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About the ClearType system

Doug Kerr

Well-known member

Most rendering of text on our computers today is done by what are often described as "vector" fonts (that term being somewhat abused there), meaning that the character glyph outlines are described by mathematically-defined curves.

Of course, we normally render these glyph on a pixel-oriented display. Thus a rasterizer (often in the operating system) maps each character onto the pixel grid for rendering.

Of course, this process is not, in general, ideal. When we render a diagonal line in the obvious way onto a discrete pixel grid, the result has "jaggies", and the same is true of the glyph outlines.

There are various measures employed to mitigate the visual effect of this imperfect rendering. Several of them are often described as "antialiasing" measures. How is that?

This phenomenon is ever-so-slightly related to the phenomenon of "aliasing" that occurs when we capture a "continuous" scene with a sensor that consists of a grid of discrete photodetectors. And because of that very distant parallel, the term "antialising" is applied to some of these mitigative measures.
I don't think it is a good term for this matter, but that train is out of the station.​

Gray-scale "antialiasing"

Suppose we have a right-hand vertical boundary of a stroke of the glyph being rendered that should fall (considering the ideal location of the glyph) halfway between the right-hand end of the pixel with horizontal position 125 and the right-hand end of the pixel with horizontal position 126 - we might say at "position 125-1/2".

Suppose that we render that stroke with a black area ending at the right-hand end of the pixel in horizontal location 125, and then paint the adjacent pixels (in horizontal position 126) with a medium gray.

To the viewer's eye (which we assume can't resolve these pixels individually), it looks as if the right-hand edge of the stroke is at the right edge of pixel location "125-1/2". Just what we want.

But in fact, in many situations, the human eye can in fact sort-of resolve the individual pixels on the display. And so the faking of the right-hand edge of the stroke at position "125-1/2" doesn't fully "come off".

The ClearType system

The ClearType system for rendering text character glyphs, devised by Microsoft, is most directly applicable to LED or LCD-based displays, where the individual color dots can be reliably separately addressed. In fact, these can be considered to be (and are spoken of as such in discussions of the ClearType system) "subpixels".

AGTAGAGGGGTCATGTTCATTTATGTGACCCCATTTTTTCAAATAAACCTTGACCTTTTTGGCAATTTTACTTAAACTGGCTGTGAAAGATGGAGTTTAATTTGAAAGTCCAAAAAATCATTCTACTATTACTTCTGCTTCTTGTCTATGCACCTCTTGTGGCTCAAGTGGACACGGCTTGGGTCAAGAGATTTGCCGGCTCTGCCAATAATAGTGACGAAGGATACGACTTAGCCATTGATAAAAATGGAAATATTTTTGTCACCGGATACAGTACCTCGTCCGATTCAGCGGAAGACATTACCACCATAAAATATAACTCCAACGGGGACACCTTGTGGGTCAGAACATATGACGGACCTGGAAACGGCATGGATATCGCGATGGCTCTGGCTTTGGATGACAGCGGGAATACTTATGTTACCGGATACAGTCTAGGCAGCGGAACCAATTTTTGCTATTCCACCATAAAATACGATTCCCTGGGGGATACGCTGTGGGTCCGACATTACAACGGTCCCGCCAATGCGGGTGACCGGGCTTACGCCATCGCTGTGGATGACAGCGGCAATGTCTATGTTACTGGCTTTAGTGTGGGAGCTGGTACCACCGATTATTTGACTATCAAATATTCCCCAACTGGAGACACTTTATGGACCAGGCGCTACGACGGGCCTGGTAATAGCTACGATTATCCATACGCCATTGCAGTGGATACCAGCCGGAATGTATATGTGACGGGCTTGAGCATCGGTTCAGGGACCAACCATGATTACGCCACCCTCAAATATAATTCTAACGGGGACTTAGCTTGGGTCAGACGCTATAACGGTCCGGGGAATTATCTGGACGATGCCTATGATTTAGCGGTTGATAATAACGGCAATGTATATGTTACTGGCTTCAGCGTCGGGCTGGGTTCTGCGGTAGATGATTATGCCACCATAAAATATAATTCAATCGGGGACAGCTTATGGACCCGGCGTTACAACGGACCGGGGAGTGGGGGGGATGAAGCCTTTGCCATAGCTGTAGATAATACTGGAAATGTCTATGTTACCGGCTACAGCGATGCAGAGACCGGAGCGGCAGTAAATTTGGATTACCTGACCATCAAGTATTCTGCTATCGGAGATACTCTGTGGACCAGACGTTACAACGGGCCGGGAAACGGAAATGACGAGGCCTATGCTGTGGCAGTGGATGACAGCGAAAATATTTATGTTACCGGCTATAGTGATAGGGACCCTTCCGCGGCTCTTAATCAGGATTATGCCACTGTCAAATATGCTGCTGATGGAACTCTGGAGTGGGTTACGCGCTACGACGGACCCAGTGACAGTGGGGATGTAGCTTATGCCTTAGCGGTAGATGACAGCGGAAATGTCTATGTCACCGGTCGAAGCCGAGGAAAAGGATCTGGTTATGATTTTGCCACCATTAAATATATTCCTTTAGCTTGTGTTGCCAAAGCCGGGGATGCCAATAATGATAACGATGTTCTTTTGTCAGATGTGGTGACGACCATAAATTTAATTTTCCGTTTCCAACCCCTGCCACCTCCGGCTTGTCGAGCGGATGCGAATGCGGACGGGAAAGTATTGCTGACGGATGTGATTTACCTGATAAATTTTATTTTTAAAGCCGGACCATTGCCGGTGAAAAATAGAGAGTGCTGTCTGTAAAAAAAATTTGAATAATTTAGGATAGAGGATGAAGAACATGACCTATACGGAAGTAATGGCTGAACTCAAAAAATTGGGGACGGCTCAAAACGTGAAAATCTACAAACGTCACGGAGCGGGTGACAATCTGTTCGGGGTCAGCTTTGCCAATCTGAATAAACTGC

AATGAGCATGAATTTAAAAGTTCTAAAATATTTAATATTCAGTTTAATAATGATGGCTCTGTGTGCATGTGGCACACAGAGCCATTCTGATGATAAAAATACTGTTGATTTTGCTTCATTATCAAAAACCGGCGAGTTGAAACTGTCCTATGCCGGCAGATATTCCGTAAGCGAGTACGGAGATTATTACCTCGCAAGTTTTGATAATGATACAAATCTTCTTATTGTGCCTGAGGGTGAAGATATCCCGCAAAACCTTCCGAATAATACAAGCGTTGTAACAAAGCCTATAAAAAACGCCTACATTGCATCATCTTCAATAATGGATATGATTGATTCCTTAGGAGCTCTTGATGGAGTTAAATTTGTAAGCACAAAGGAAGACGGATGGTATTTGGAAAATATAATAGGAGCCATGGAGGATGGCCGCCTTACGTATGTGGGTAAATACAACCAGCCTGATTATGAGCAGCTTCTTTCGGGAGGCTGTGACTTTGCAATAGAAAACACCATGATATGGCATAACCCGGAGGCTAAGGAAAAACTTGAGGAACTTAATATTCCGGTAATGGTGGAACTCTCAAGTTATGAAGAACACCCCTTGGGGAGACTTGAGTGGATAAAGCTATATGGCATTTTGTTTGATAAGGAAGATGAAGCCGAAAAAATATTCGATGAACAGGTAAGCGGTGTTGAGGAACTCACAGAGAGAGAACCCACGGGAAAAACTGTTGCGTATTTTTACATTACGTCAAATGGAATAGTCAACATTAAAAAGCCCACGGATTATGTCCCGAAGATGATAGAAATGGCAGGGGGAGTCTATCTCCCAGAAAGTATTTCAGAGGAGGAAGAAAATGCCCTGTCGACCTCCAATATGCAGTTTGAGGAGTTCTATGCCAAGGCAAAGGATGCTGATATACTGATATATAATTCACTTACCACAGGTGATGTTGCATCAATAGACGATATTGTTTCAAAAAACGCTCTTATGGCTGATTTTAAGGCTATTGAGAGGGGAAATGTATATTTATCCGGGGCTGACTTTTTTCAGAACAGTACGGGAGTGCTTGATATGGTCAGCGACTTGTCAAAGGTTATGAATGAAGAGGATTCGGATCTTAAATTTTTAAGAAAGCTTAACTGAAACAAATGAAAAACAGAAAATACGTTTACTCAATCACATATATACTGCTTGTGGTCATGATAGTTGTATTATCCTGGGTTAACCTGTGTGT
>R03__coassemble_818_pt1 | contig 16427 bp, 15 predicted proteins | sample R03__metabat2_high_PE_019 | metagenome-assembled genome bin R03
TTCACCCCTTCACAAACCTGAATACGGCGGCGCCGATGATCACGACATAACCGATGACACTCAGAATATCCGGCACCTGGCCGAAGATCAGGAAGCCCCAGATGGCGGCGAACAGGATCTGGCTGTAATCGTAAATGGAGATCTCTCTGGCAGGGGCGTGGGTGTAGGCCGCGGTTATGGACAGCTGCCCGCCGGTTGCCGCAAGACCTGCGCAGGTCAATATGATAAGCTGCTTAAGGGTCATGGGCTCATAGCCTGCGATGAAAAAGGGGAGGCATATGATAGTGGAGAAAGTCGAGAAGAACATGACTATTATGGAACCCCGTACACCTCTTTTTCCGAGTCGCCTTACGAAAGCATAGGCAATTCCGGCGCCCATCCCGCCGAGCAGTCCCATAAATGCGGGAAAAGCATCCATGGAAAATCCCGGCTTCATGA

Suppose that the "dot" grid of a certain LCD display is laid out with the three dots for each "pixel" being in horizontal sequence. We see that in this figure:


which shows a 3 × 3 pixel portion of a display grid.

Thus, if we ignore that these "subpixels" are of different hues, we can discretely address horizontal locations (in pixel units) of 125, 125-1/3, 125-2/3, 126, 126-1/3, etc.

Now, if in fact the human eye were not at all sensitive to hue difference, we now have in fact a horizontal resolution when rendering character glyphs of three times the pixel resolution of the display.

And in fact the resolution of the human eye to chromaticity difference is far "coarser" than with regard to luminance differences (a matter we exploit in the "chrominance subsampling" scheme used in the recording of images in JPEG form).

And, simplistically, the ClearType system treats the individual dots as pixels when rendering character glyphs.

Now of course the complete strategy is far more complex that I have described here.

Now a challenge of the system is that the arrangements of the dots differs between different display ("monitor") models. In some (most commonly), the three "dots" for a pixels are disposed in horizontal sequence (as shown above), but in some less-common cases, they are disposed in vertical sequence. And of course there are three different sequences in which the three kinds of dots can be arranged, and three different possible "starting points" for the sequence. This comes up altogether to 12 possible arrangements (if we ignore some more subtle differences).

How will Windows know which one pertains to our display? It may be that is gets some hints over its dialog with the display, or from data Windows already has about the display model (whose "name" is known to Windows). I don't know about that.

But in any case, there is an important but obscure "applet" in Windows called the ClearType Tuner. (As to how to access in various flavors of Windows, your best bet is to look it up in the Windows Help facility.)

This applet allows you to optimize the configuration of the ClearType system for the configuration of your display. The user is presented with several screens, each of which has two or six text passages, rendered with different ClearType strategies applied. On each page, the user picks the sample that "looks best" (wow, this is just like getting one's eyes refracted!).

There are some unexpected results of having a non-optimal ClearType configuration in effect. One is that this can cause an aggravation of the phenomenon in which. as we smoothly scroll a page of text, the text will appear to shift color while "moving".

Best regards,